A central message behind much of the content at YouBeauty.com is that being beautiful is about being yourself—cultivating your authentic sense of self and learning about all the different ways to accentuate your best qualities.
Part of the reason I joined YouBeauty.com as its Relationship Expert is that this is a decidedly different message than most of what is out there in the popular media. We are inundated (buried!) with messages about what’s wrong with us and how to look and be as perfect as possible.
Airbrushed models represent physical impossibilities; yet, from the time we’re very young, we’re fed a steady diet of beautiful images and told we should aspire to these standards.
It is now well known that exposure to these beauty standards can increase risk for eating disorders among women. As the father of a young daughter, I’m naturally concerned about these problems, and I’ve spent a good deal of time thinking about how to protect her from this revolting process.
As I reflected on the nature of the problem, I wondered if the same thing happens in our relationships. Almost every issue of every magazine intended for women—from Seventeen to Cosmopolitan— has a feature story on “love at first sight,” or “finding your soulmate,” or “how to have perfect sex.” These stories suggest that love at first sight, soulmates and perfect sex are real and attainable.
The movie genre of romantic comedies is hardly any better. These films often portray love as something that happens magically and simply “works out” without any serious effort.
To be fair, box-office hits are not won by showing a couple arguing about who’ll empty the dishwasher next. Nevertheless, we live in a Romantic Comedy Culture, and, in my opinion, the way the media portrays relationships can be quite bad for our mental health.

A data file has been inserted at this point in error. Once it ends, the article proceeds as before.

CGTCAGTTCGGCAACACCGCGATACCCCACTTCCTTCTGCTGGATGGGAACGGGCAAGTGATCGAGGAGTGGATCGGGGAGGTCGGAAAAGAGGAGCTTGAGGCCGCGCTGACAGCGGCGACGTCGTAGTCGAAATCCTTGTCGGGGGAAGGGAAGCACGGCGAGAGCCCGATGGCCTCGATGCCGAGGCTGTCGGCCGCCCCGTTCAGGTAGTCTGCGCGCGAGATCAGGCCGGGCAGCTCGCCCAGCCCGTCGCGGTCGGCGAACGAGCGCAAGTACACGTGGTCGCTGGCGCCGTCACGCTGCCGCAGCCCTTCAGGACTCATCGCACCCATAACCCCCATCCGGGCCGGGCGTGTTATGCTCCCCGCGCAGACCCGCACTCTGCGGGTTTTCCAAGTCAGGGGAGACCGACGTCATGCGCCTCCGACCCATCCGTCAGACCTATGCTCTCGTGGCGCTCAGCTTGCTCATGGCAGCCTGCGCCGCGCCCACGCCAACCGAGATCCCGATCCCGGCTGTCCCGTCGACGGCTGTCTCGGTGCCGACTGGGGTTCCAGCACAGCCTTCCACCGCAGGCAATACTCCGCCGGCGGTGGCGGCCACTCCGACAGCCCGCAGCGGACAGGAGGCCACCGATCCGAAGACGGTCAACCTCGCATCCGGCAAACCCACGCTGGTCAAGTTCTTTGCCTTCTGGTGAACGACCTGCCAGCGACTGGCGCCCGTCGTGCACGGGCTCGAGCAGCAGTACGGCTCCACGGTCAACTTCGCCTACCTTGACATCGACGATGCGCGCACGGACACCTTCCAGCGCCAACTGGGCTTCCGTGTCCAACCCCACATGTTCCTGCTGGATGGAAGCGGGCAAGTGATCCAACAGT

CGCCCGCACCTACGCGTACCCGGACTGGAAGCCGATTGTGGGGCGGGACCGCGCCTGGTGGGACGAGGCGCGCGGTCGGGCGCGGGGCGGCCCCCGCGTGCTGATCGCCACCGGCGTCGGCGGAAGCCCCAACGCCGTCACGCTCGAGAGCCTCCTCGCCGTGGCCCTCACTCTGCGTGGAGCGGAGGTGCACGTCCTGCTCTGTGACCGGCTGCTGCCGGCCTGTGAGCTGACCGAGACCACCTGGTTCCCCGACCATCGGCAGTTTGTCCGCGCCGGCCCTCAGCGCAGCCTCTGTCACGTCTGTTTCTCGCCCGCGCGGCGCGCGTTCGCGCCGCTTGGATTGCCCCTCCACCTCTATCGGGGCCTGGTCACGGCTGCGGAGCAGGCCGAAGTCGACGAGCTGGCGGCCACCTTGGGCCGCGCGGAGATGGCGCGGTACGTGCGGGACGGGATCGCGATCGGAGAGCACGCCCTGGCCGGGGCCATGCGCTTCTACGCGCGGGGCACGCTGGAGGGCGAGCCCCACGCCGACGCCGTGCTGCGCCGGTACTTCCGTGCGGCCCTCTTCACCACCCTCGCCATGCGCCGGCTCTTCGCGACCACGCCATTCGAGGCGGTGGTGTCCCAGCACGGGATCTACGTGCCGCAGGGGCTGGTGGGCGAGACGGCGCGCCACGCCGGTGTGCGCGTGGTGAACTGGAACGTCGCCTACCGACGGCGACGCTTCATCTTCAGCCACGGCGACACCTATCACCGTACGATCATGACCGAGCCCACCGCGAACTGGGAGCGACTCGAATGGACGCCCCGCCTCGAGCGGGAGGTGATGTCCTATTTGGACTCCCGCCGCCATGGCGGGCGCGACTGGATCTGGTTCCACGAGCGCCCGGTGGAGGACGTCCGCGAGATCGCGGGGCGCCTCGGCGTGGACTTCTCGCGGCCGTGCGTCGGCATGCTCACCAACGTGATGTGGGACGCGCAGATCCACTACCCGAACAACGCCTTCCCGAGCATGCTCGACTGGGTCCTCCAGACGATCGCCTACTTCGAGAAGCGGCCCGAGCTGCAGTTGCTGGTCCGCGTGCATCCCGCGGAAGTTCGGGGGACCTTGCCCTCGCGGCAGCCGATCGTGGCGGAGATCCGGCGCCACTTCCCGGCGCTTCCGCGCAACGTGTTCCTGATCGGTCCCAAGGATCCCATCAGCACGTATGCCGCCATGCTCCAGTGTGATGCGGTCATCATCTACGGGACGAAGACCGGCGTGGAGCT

What evidence do I have to support this perspective? In 2007, psychologist Bjarne Holmes published a very interesting study on this topic. Holmes examined the degree to which people liked TV programs, movies, and magazines that are relationship oriented (see the list; remember study was published in 2007, which means some of the shows might seem dated by now). He found that the degree to which people loved these romantic shows was highly associated with degree to which they also believed in “predestined soul mates” and that “mind reading is expected in relationships.”
So what? First, remember correlation is not causation. But, if these results are causal, it’s possible than bingeing on idealized relationship media leads people to look for something in relationships that doesn’t really exist in reality. Holmes cited other research showing that “soulmate thinking” can have negative consequences for relationship functioning.
In short, if we become convinced that relationships should be easy, problem free and promote a continual state of nirvana, then we are wildly misunderstanding everyday demands of being in a successful relationship. Consequently, we’ll feel frustrated and disappointed more often than not.
What’s the best way to interrupt this dynamic? A good way to answer this question is with another question: How do we remind ourselves that very few people can look like the cover models featured in Cosmo and Men’s Health? I think many women say something like, “That looks great, BUT the average dress size is 12-14 and very few people look like her.”
In other words, to protect against the self-image punishment offered by the fashion industry, we remind ourselves about the true nature of reality.
What’s the true nature of reality about our relationships? Even if you believe in a soulmate, relationships take work. It’s impossible for your partner to read your mind, and each person must express his/her wants and needs openly and uncritically for a relationship to work. Making sex work also is hard—couples need to talk about their desires and be prepared to face sensitive, possibly uncomfortable sexual issues.
Ask many long-term married couple the secret to a successful relationship and they will say
“hard work.” As much as our Romantic Comedy Culture would have us believe otherwise, relationships do not succeed by magic. We must cultivate our relationships and nurture with all our might.
I’d be interested to hear your take on this topic, and how you nurture your relationships. In fact, I am interested in hearing your take on ANY relationship topic. I’d like to try a Q&A column for next month. In order to do the answer part, I need the questions! Click here to post your queries on the Love and Relationships YouTalk board.
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